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Tuesday, 3 January 2012


Five of us met up in Dalgety. FivE solo travelling women from various parts of Eastern Australia.

Three of us had dogs. It was Cody's first trip. He was three and a half months old.

Ismay from Queensland, Veronica (Ronnie) from NSW, Ruth from the A.C.T., Sally from NSW and myself, Veronica, from Victoria.

I had met Ismay on my travels to Queensland earlier in the year, but none of the rest of us had met one another before. Four of us arrived on Monday 5 December and Sally arrived on Friday 9 December.  It was a great combo and we had a lot of fun.

Ruth, Veronica (with Cody), Ismay and Ronnie on our first night.

We had the Snowy River Holiday Park to ourselves most  of the time. Owner/Manager Barbara, was wonderful.  She made us very welcome and even minded the dogs while we went on a day trip into the National Park.  She also took us to see the platypus in the river at dusk, We invited her for dinner one evening when we put on a BBQ and salads and champagne.

A Vans Rule, OK!

Three of us arrived with furry four-footed friends. Ruth brought Rosie and Judy, I brought Cody and Sally brought Diva.  We chose our camp spot because it was one of the few dog-friendly parks in the area.

Cody settles in

   Diva watching Cody racing round and round and round.

Happy Hour is virtually compulsory in the caravanning life and, of course, we kept up the tradition. We also shared a couple of meals under Ismay’s  innovative awning.

Sally, Ronnie and Ruth

Ismay and Veronica
We had a couple of excellent meals at the local pub. Although Dalgety has a population of only 78, the hotel is packed and busy several nights in the week as people from the surrounding area gather there. The food is excellent and  the hotel had just been included in the “Good Food” Guide.
Ismay, Veronica and Sally at the pub on our last night

The publican, Darren Powell is also the World Snowboarding Champion.

    Darren's snow board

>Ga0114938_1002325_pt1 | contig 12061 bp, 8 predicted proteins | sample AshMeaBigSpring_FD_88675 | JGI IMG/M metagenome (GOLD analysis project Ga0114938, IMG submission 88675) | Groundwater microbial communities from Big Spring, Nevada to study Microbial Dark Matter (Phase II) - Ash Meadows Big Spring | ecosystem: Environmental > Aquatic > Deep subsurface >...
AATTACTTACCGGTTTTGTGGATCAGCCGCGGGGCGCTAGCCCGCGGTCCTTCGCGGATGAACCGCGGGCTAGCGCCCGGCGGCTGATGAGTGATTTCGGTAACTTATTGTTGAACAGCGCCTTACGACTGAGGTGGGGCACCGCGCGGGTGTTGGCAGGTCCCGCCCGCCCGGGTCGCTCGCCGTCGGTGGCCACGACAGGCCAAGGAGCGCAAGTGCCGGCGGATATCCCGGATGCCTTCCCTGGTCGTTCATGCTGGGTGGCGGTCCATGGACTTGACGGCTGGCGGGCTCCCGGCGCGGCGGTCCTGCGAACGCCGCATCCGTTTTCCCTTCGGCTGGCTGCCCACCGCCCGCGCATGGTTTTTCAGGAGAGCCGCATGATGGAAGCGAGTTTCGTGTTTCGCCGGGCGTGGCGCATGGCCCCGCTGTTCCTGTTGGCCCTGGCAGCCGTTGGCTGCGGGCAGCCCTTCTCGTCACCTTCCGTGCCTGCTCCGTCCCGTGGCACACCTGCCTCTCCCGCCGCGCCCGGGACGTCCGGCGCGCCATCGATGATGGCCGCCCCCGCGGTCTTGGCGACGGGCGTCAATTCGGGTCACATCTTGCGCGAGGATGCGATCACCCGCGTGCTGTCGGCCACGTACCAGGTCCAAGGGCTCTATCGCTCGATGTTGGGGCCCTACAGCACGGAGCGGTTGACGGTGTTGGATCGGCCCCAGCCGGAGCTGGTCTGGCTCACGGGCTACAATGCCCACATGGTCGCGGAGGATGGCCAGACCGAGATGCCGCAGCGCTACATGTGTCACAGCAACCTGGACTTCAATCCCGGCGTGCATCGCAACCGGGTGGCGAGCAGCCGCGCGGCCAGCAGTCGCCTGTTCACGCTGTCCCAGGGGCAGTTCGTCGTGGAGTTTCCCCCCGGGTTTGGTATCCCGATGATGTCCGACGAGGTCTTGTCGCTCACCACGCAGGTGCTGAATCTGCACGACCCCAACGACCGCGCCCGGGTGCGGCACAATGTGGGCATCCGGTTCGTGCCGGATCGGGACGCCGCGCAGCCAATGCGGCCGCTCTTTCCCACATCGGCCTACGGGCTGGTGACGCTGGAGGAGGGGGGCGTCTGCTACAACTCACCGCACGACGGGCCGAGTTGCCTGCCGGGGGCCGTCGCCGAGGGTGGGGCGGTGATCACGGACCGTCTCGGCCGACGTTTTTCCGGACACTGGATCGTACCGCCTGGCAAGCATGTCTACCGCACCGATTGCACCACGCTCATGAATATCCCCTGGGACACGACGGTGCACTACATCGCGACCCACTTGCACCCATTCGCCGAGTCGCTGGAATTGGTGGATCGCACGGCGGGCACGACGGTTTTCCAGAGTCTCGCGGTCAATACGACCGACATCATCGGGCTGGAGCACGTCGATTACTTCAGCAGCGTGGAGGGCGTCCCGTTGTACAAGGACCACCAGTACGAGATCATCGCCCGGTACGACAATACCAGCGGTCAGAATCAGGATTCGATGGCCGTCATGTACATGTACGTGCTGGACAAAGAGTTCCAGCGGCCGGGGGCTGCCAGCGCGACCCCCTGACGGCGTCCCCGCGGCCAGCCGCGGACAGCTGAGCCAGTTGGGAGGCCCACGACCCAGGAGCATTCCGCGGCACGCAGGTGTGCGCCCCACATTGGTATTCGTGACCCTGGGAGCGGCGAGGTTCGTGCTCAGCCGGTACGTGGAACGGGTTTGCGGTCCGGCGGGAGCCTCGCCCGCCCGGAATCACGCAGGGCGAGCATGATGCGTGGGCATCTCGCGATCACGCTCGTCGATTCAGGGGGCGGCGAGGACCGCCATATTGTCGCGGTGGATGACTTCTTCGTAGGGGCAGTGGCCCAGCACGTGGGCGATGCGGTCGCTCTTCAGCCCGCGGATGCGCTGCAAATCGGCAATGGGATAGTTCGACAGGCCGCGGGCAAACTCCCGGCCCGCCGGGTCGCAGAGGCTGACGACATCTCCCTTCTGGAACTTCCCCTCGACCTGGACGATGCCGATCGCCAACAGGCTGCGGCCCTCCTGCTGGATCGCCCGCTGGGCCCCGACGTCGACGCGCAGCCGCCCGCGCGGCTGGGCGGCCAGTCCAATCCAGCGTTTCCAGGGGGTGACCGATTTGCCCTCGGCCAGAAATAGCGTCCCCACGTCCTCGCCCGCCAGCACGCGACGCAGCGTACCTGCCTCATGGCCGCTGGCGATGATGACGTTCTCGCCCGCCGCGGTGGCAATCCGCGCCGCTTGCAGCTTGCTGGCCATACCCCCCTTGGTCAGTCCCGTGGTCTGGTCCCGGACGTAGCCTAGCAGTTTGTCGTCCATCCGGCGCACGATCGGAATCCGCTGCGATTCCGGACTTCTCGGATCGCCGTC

We did several day trips to Jindabyne, Thredbo, and Charlotte Pass.

Mt Kosziusko from Charlotte Pass
Snow Gum

Ruth, Ronnie and I took the chairlift from Thredbo up to the start of the walk to the summit of Kosciuszko. We walked some of the way then headed back to the Eagle’s Nest, the restaurant at the top of the chairlift, where we enjoyed coffee and some very scrumptious scones and cake. Not the healthiest option but we enjoyed it.

 Meanwhile, Ms Indomitable (Ismay) hiked to the top and back (13 km). We thought she was wonderful! See Picture below.
Ismay makes it to the top

Ruth, Ronnie and Veronica on Mt Kosziusko


NOW FOR SOME HISTORY AND GEOGRAPHY! Not too boring - promise.
Mount Kosciuszko is in the Snowy Mountains in Kosciuszko National Park. It's 2,228 metres (7,310 ft) above sea level, and is the highest mountain in Australia (not including its external territories).
It was named by the Polish explorer Count Paul Edmund Strzelecki in 1840, in honour of the Polish national hero and hero of the American Revolutionary War, General Tadeusz Kościuszko, because it resembled the Kościuszko Mound in Krakow.
The name of the mountain was previously spelt "Mount Kosciusko", an Anglicisation, but the spelling "Mount Kosciuszko" was officially adopted in 1997 by the Geographical Names Board of New South Wales.
Various measurements of the peak originally called Kosciuszko showed it to be slightly lower than its neighbour, Mount Townsend. The names of the mountains were swapped by the New South Wales Lands Department, so that Mount Kosciuszko remains the name of the highest peak of Australia, and Mount Townsend ranks as second.
DALGETY (originally called Buckley’s Crossing)
Dalgety Bridge over the Snowy River
The town of Dalgety (population 78, yes 78) where we stayed, is on the Snowy River near Jindabyne, Thredbo and Cooma. It’s the only town left on the Snowy River in NSW as the other two, Jindabyne and Adaminaby, were flooded as part of the Snowy Hydro Electric Scheme.
Before the bridge was built in 1888, a punt was used to carry travellers and stock the river.  At that time it was known as Buckley’s Crossing. The original coach house, built around 1840, is still standing.
At one stage, it was gazetted as the site for the national capital but it was thought to be too close to Victoria, so Canberra was chosen.
There are plenty of historic buildings in the town, many of them still being used. The pub and the school date from 1889. 
And that's it!
I would recommend Dalgety to anyone. Great place to stay and within easy distance of all the attractions of the Snowy Mountains. And it's particularly beautiful in summer.

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